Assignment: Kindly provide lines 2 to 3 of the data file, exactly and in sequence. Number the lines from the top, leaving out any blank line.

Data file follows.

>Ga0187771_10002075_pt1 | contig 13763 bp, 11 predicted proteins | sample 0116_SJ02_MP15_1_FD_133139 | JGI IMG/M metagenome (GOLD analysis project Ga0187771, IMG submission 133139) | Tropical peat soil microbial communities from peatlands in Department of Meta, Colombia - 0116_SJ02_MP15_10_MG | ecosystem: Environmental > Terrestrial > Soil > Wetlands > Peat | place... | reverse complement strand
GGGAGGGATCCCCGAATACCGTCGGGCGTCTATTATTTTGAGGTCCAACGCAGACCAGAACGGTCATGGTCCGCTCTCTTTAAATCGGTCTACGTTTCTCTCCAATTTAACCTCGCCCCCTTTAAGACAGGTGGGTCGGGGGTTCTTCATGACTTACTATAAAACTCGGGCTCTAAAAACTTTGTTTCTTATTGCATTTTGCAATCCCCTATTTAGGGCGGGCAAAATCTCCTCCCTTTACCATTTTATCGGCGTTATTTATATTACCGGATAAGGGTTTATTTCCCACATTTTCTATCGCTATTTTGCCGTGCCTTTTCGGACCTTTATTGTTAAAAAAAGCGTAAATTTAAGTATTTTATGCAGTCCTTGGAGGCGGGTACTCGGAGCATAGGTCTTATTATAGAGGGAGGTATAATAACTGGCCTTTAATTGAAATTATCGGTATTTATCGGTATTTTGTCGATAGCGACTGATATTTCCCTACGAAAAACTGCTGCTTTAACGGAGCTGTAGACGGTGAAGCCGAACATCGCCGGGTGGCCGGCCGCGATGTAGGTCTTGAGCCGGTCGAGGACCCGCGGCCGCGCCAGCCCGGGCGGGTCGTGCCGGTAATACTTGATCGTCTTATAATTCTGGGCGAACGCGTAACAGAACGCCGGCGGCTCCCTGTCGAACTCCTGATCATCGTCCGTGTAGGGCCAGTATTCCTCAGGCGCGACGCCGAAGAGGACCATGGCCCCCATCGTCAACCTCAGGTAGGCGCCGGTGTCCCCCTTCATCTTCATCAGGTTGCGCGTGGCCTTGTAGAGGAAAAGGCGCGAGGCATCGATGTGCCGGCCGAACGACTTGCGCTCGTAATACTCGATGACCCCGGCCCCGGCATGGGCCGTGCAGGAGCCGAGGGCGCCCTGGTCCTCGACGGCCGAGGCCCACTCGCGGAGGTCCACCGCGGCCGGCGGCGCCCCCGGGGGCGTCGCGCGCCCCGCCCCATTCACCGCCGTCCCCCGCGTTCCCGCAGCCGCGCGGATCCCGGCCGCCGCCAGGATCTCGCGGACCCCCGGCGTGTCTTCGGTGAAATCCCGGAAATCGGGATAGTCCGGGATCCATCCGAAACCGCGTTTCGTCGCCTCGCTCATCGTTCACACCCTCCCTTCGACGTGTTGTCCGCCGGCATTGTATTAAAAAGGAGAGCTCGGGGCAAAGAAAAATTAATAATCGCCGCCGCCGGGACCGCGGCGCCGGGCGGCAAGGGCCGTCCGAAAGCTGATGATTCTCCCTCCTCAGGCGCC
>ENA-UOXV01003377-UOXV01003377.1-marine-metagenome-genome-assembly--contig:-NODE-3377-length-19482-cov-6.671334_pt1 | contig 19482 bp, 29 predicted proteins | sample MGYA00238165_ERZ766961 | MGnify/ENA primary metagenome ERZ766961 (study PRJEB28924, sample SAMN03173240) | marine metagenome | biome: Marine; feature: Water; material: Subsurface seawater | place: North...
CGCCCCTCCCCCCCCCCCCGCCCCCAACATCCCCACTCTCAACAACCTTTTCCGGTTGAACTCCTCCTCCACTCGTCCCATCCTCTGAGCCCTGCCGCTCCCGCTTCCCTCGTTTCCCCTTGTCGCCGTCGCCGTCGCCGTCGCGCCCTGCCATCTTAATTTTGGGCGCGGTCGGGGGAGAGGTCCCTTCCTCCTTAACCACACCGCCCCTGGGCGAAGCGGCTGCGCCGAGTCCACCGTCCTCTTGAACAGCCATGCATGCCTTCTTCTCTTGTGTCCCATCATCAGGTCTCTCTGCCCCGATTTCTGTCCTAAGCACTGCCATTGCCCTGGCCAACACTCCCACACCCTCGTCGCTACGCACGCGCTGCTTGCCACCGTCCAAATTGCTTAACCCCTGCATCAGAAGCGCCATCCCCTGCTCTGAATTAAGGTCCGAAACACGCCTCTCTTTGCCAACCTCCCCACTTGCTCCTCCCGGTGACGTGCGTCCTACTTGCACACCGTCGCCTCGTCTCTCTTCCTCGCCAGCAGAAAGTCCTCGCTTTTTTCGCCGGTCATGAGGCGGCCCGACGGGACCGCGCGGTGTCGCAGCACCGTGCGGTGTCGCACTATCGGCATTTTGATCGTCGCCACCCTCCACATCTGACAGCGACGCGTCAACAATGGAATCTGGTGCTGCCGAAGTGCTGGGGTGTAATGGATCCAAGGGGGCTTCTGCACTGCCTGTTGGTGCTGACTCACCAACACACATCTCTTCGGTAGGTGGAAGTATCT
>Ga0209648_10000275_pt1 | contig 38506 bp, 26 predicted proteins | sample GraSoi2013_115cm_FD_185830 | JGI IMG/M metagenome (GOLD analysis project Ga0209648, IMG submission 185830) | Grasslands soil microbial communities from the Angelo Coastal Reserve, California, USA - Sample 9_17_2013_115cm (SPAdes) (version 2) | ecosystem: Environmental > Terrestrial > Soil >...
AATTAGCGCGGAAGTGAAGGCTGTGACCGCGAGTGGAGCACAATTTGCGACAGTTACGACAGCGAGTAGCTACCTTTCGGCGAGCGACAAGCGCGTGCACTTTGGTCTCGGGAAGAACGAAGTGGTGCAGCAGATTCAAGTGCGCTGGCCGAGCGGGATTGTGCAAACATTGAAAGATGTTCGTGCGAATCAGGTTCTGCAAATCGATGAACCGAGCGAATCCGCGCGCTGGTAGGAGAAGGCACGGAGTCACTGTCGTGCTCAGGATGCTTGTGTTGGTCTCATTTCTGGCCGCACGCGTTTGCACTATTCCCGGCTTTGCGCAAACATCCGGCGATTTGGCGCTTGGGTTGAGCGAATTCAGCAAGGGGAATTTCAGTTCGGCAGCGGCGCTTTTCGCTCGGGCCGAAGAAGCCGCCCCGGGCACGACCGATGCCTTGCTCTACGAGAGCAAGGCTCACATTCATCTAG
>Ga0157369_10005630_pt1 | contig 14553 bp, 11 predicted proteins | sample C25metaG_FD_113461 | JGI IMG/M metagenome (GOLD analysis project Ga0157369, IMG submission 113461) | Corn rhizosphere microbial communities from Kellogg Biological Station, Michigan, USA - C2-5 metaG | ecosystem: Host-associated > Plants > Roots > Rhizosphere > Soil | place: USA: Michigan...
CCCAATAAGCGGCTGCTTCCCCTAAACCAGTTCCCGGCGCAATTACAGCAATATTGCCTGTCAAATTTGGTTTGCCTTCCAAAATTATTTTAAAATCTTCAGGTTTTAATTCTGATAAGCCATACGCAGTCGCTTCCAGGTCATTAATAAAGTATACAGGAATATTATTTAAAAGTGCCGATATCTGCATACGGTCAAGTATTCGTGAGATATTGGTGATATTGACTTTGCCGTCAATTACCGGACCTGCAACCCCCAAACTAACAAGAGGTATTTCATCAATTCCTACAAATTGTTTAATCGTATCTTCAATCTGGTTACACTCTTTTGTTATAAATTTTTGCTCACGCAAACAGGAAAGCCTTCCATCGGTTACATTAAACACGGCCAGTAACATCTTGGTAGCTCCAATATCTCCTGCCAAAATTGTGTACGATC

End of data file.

GGGAGGGATCCCCGAATACCGTCGGGCGTCTATTATTTTGAGGTCCAACGCAGACCAGAACGGTCATGGTCCGCTCTCTTTAAATCGGTCTACGTTTCTCTCCAATTTAACCTCGCCCCCTTTAAGACAGGTGGGTCGGGGGTTCTTCATGACTTACTATAAAACTCGGGCTCTAAAAACTTTGTTTCTTATTGCATTTTGCAATCCCCTATTTAGGGCGGGCAAAATCTCCTCCCTTTACCATTTTATCGGCGTTATTTATATTACCGGATAAGGGTTTATTTCCCACATTTTCTATCGCTATTTTGCCGTGCCTTTTCGGACCTTTATTGTTAAAAAAAGCGTAAATTTAAGTATTTTATGCAGTCCTTGGAGGCGGGTACTCGGAGCATAGGTCTTATTATAGAGGGAGGTATAATAACTGGCCTTTAATTGAAATTATCGGTATTTATCGGTATTTTGTCGATAGCGACTGATATTTCCCTACGAAAAACTGCTGCTTTAACGGAGCTGTAGACGGTGAAGCCGAACATCGCCGGGTGGCCGGCCGCGATGTAGGTCTTGAGCCGGTCGAGGACCCGCGGCCGCGCCAGCCCGGGCGGGTCGTGCCGGTAATACTTGATCGTCTTATAATTCTGGGCGAACGCGTAACAGAACGCCGGCGGCTCCCTGTCGAACTCCTGATCATCGTCCGTGTAGGGCCAGTATTCCTCAGGCGCGACGCCGAAGAGGACCATGGCCCCCATCGTCAACCTCAGGTAGGCGCCGGTGTCCCCCTTCATCTTCATCAGGTTGCGCGTGGCCTTGTAGAGGAAAAGGCGCGAGGCATCGATGTGCCGGCCGAACGACTTGCGCTCGTAATACTCGATGACCCCGGCCCCGGCATGGGCCGTGCAGGAGCCGAGGGCGCCCTGGTCCTCGACGGCCGAGGCCCACTCGCGGAGGTCCACCGCGGCCGGCGGCGCCCCCGGGGGCGTCGCGCGCCCCGCCCCATTCACCGCCGTCCCCCGCGTTCCCGCAGCCGCGCGGATCCCGGCCGCCGCCAGGATCTCGCGGACCCCCGGCGTGTCTTCGGTGAAATCCCGGAAATCGGGATAGTCCGGGATCCATCCGAAACCGCGTTTCGTCGCCTCGCTCATCGTTCACACCCTCCCTTCGACGTGTTGTCCGCCGGCATTGTATTAAAAAGGAGAGCTCGGGGCAAAGAAAAATTAATAATCGCCGCCGCCGGGACCGCGGCGCCGGGCGGCAAGGGCCGTCCGAAAGCTGATGATTCTCCCTCCTCAGGCGCC
>ENA-UOXV01003377-UOXV01003377.1-marine-metagenome-genome-assembly--contig:-NODE-3377-length-19482-cov-6.671334_pt1 | contig 19482 bp, 29 predicted proteins | sample MGYA00238165_ERZ766961 | MGnify/ENA primary metagenome ERZ766961 (study PRJEB28924, sample SAMN03173240) | marine metagenome | biome: Marine; feature: Water; material: Subsurface seawater | place: North...